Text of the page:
For Jeb Bush, all's (perhaps too) quiet on Capitol Hill

In interviews with members of the Florida congressional delegation and senators with ties to the previous two Bush administrations, none could name a member of Congress who was actively promoting Bush’s candidacy on Capitol Hill. The silence around Bush’s potential candidacy in the halls of the Capitol is surprising, particularly for someone viewed by many as an “establishment” candidate—a quintessential party insider.

Sen. Roy Blunt of Missouri, who acted as a congressional liaison for George W. Bush’s 2000 campaign, said he was not aware of anyone serving in that capacity for Jeb Bush. Moreover, Blunt said he had not spoken with the younger Bush since Bush formed an exploratory committee for the presidency in mid-December…

It may be too early for candidates to really get started campaigning among members of Congress, Blunt added. Presidential candidates don’t typically appoint official congressional liaisons until much later in the campaign season. Romney, for example, appointed Rep. Cathy McMorris Rodgers to be his liaison in the House and provide members with details on his travel and policy platforms in June 2012.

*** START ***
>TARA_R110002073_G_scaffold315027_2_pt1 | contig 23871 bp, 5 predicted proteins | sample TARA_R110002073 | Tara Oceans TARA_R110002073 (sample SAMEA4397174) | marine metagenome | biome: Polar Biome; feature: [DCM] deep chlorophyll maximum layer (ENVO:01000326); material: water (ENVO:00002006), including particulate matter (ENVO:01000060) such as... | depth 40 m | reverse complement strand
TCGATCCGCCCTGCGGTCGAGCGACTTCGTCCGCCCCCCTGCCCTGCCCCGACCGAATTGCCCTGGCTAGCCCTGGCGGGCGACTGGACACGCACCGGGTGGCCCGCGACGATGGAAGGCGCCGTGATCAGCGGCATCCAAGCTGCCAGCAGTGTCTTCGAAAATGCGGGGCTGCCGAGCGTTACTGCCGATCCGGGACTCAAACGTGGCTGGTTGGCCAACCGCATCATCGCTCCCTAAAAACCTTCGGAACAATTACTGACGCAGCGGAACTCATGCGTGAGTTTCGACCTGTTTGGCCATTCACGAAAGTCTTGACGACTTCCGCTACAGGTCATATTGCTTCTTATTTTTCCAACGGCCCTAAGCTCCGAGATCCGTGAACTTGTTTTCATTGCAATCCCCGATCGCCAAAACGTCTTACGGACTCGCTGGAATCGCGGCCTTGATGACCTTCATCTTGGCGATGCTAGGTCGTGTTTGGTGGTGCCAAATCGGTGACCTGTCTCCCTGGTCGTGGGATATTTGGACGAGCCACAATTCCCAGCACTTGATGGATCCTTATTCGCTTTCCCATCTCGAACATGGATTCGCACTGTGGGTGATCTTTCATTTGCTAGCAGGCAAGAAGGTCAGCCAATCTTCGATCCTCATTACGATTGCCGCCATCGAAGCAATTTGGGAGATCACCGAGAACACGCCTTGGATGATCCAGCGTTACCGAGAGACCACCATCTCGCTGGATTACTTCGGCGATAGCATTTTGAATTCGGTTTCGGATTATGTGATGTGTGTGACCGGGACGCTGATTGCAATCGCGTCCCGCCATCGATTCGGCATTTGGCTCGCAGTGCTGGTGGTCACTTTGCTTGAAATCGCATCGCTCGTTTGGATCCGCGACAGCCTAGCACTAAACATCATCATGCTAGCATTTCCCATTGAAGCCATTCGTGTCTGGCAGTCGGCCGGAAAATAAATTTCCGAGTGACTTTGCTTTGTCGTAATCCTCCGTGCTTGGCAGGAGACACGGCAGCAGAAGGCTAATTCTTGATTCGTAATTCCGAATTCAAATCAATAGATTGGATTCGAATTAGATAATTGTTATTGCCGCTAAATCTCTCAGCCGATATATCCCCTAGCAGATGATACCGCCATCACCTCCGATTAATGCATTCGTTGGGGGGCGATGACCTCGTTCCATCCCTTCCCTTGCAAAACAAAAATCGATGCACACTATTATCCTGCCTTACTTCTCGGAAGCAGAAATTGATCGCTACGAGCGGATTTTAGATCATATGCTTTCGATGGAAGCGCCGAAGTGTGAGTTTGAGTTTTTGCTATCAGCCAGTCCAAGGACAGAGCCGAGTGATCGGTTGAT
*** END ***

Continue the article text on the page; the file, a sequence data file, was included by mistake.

Rep. Jeff Miller of Florida, who chairs the House Veterans Affairs Committee and served in the state Legislature while Bush was governor, said he had no idea that Bush was going to be in Washington last week. Obviously, no outreach happened. “I didn’t even know he was in town until I saw it on the press,” Miller said, adding that he hasn’t spoken with Bush about his 2016 bid.

By contrast, New Jersey Gov. Chris Christie visited Washington just a day after Bush and met with 25 House Republicans, according to the Bergen County Record.